3.  While instances of hate speech are perhaps as old as humanity, active problematizing with regard to the ‘harm’ of hateful expressions in the realm of free speech can be traced back to the first half of the 20th century. In Europe, this debate was largely triggered due to the abundance of openly anti-Semitic newspapers and books flourishing in Weimer Germany and Third Republic France (Bleich). In the United States (‘US’), a solid protest was raised at the beginning of the 20th century against racist images in advertising, theatre and motion pictures targeting Irish, Jewish and Afro-American citizens (Kibler). World War II in Europe and the civil rights movement in the US have significantly catalysed the debate on harm in hate speech, exposing its potential to disrupt democracy via racist populism.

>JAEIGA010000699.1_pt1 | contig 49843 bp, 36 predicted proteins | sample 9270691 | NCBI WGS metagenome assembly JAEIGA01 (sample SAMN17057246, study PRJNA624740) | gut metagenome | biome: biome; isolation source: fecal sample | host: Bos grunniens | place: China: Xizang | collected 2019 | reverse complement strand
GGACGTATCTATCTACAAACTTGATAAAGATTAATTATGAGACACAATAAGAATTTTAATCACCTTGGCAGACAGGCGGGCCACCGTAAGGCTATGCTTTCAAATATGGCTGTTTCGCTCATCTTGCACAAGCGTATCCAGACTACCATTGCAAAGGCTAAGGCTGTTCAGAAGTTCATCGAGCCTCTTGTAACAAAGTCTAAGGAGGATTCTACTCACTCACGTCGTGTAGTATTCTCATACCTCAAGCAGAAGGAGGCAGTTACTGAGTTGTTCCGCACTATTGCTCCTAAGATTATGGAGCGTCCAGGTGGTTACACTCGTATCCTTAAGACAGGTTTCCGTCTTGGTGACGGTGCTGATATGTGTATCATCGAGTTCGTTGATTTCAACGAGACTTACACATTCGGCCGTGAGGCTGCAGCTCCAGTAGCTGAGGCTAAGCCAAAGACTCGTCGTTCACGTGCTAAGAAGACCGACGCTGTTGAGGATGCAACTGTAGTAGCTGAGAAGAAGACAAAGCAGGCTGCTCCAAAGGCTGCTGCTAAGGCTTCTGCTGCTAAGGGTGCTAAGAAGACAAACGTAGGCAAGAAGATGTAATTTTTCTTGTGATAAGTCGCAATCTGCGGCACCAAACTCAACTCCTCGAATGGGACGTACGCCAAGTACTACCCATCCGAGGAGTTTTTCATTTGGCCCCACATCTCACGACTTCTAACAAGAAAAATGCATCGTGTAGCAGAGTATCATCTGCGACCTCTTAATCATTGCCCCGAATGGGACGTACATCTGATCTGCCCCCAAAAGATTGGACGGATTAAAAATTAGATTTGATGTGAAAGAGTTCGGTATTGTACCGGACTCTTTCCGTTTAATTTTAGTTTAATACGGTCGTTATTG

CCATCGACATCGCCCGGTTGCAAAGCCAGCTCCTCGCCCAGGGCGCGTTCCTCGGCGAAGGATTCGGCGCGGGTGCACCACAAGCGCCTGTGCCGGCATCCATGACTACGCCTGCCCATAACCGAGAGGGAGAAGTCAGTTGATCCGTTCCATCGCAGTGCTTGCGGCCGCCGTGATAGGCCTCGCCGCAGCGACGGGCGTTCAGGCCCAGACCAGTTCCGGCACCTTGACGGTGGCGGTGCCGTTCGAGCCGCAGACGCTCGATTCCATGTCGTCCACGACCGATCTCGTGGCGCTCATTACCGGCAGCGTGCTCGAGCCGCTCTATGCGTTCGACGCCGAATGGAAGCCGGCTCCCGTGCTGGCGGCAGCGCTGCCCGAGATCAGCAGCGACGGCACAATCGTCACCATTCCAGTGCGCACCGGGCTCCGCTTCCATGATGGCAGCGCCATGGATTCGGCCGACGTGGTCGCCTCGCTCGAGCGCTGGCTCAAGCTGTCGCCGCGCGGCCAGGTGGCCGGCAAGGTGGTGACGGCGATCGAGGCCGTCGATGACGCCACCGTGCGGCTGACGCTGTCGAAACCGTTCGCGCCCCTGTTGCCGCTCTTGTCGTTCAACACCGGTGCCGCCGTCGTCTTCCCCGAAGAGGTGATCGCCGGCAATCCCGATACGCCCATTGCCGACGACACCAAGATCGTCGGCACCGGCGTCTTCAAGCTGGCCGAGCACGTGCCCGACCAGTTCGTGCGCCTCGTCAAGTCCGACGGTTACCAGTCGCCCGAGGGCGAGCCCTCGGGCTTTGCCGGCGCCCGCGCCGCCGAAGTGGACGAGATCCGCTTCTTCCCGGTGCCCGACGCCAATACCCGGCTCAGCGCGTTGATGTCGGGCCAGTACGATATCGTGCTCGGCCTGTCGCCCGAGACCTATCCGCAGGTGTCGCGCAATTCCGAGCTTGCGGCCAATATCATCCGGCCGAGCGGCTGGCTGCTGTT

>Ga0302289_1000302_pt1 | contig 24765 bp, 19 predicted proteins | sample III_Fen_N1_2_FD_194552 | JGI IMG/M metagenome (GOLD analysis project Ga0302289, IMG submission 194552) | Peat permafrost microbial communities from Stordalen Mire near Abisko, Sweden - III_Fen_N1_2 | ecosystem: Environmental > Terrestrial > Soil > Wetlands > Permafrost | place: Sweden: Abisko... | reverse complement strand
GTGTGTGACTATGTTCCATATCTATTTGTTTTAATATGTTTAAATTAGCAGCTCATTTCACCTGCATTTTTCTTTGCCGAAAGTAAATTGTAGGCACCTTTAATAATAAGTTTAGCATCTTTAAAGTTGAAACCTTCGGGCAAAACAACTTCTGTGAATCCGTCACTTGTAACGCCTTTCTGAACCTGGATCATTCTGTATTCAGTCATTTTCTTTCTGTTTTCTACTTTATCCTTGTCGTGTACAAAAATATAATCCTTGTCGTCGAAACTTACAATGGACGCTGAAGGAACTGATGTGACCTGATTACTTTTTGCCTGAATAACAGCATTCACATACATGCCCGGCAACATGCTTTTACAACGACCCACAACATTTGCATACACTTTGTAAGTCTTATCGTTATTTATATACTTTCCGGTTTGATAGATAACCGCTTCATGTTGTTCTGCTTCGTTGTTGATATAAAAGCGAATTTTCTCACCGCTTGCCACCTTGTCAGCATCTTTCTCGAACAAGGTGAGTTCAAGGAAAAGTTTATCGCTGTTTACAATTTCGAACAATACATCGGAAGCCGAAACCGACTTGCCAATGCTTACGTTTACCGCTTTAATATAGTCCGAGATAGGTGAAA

4.  Yet hate speech arose as an American concept only in the 1980s. Although phrased differently in various non-US jurisdictions, the concept has increasingly influenced legal doctrine on freedom of expression, criminal and anti-discrimination law throughout much of the world since the 1990s.

5.  The phenomenon addressed by hate speech has been referred to in criminal statutes after World War II mostly under the heading of ‘incitement to hatred’ (compare Czech propagace hnutí, French incitation à la haine, German Volksverhetzung, Russian возбуждение ненависти, Swedish hets mot folkgrupp, etc). Constitutional doctrine of the 2000-2010s, in contrast, tends to adopt a direct word-by-word translation of the American ‘hate speech’ (eg Croatian and Serbian govor mržnje, Dutch haatspraak, French discours de haine, Italian discorsi di odio, Polish mowa nienawiści, etc).